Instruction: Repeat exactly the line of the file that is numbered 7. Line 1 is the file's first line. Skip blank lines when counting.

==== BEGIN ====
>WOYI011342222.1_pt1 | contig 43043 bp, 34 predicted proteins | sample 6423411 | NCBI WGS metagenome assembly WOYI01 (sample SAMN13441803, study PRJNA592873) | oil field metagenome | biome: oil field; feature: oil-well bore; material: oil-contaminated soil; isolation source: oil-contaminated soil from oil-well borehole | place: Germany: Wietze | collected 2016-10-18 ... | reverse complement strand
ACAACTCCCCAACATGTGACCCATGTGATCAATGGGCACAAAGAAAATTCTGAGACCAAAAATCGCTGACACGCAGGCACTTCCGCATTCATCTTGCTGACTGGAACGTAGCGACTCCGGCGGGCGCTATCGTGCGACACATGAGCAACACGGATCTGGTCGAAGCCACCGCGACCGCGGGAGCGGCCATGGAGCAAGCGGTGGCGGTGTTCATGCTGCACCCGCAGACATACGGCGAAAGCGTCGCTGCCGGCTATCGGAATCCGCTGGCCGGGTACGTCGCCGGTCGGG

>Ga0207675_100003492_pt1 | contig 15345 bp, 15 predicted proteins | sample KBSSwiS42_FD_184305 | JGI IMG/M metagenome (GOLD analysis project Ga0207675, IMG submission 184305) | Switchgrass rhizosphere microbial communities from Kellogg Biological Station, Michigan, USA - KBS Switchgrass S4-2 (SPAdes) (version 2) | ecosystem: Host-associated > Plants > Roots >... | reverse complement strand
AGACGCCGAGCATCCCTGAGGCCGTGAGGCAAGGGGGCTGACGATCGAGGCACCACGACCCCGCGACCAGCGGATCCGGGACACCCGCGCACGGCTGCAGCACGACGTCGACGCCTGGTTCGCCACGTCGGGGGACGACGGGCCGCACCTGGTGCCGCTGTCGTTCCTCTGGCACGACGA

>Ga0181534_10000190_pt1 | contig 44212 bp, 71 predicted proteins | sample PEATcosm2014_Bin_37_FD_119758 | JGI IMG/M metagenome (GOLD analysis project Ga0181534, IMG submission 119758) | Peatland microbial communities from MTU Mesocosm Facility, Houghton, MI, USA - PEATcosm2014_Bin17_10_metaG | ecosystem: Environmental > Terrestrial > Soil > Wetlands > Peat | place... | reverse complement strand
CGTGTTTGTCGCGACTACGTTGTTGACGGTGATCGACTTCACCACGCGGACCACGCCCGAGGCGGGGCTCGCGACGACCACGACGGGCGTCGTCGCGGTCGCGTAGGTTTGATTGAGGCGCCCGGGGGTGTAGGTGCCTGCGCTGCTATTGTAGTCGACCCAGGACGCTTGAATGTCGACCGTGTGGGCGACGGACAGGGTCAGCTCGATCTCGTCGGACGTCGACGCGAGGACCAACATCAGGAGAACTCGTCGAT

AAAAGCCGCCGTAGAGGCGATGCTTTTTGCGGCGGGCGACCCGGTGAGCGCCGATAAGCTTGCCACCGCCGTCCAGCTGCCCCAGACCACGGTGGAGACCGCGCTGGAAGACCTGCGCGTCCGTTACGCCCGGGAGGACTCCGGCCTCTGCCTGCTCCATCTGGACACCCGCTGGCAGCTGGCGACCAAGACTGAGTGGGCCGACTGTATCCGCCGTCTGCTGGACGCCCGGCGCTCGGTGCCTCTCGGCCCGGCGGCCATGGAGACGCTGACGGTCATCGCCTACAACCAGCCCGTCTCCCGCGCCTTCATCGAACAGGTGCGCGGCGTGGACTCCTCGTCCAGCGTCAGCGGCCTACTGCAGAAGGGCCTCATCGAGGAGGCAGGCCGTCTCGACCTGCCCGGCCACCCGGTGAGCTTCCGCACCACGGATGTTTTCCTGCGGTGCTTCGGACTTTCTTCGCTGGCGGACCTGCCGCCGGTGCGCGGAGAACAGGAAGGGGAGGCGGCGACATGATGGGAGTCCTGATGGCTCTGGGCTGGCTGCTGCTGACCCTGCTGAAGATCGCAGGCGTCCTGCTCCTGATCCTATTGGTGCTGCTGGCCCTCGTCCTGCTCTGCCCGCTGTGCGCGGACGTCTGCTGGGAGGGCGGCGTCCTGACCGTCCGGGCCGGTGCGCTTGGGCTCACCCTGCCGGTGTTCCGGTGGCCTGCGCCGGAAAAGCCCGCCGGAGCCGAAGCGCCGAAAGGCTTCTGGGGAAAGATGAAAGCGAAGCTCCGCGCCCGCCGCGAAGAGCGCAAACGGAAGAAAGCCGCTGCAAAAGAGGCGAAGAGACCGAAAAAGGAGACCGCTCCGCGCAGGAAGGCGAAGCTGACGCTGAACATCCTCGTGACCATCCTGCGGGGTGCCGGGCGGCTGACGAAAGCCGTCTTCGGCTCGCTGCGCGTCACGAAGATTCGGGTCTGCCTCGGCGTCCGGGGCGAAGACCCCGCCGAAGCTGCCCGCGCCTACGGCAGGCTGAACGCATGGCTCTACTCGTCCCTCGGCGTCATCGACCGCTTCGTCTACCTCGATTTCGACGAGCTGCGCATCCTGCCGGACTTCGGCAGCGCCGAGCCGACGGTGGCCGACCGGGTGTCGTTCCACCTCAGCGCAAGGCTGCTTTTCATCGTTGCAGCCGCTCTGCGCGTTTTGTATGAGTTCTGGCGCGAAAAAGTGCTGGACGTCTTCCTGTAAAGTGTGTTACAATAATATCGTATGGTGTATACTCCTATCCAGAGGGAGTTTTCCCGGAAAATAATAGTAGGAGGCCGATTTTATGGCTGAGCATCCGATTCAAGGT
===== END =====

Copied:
AAAAGCCGCCGTAGAGGCGATGCTTTTTGCGGCGGGCGACCCGGTGAGCGCCGATAAGCTTGCCACCGCCGTCCAGCTGCCCCAGACCACGGTGGAGACCGCGCTGGAAGACCTGCGCGTCCGTTACGCCCGGGAGGACTCCGGCCTCTGCCTGCTCCATCTGGACACCCGCTGGCAGCTGGCGACCAAGACTGAGTGGGCCGACTGTATCCGCCGTCTGCTGGACGCCCGGCGCTCGGTGCCTCTCGGCCCGGCGGCCATGGAGACGCTGACGGTCATCGCCTACAACCAGCCCGTCTCCCGCGCCTTCATCGAACAGGTGCGCGGCGTGGACTCCTCGTCCAGCGTCAGCGGCCTACTGCAGAAGGGCCTCATCGAGGAGGCAGGCCGTCTCGACCTGCCCGGCCACCCGGTGAGCTTCCGCACCACGGATGTTTTCCTGCGGTGCTTCGGACTTTCTTCGCTGGCGGACCTGCCGCCGGTGCGCGGAGAACAGGAAGGGGAGGCGGCGACATGATGGGAGTCCTGATGGCTCTGGGCTGGCTGCTGCTGACCCTGCTGAAGATCGCAGGCGTCCTGCTCCTGATCCTATTGGTGCTGCTGGCCCTCGTCCTGCTCTGCCCGCTGTGCGCGGACGTCTGCTGGGAGGGCGGCGTCCTGACCGTCCGGGCCGGTGCGCTTGGGCTCACCCTGCCGGTGTTCCGGTGGCCTGCGCCGGAAAAGCCCGCCGGAGCCGAAGCGCCGAAAGGCTTCTGGGGAAAGATGAAAGCGAAGCTCCGCGCCCGCCGCGAAGAGCGCAAACGGAAGAAAGCCGCTGCAAAAGAGGCGAAGAGACCGAAAAAGGAGACCGCTCCGCGCAGGAAGGCGAAGCTGACGCTGAACATCCTCGTGACCATCCTGCGGGGTGCCGGGCGGCTGACGAAAGCCGTCTTCGGCTCGCTGCGCGTCACGAAGATTCGGGTCTGCCTCGGCGTCCGGGGCGAAGACCCCGCCGAAGCTGCCCGCGCCTACGGCAGGCTGAACGCATGGCTCTACTCGTCCCTCGGCGTCATCGACCGCTTCGTCTACCTCGATTTCGACGAGCTGCGCATCCTGCCGGACTTCGGCAGCGCCGAGCCGACGGTGGCCGACCGGGTGTCGTTCCACCTCAGCGCAAGGCTGCTTTTCATCGTTGCAGCCGCTCTGCGCGTTTTGTATGAGTTCTGGCGCGAAAAAGTGCTGGACGTCTTCCTGTAAAGTGTGTTACAATAATATCGTATGGTGTATACTCCTATCCAGAGGGAGTTTTCCCGGAAAATAATAGTAGGAGGCCGATTTTATGGCTGAGCATCCGATTCAAGGT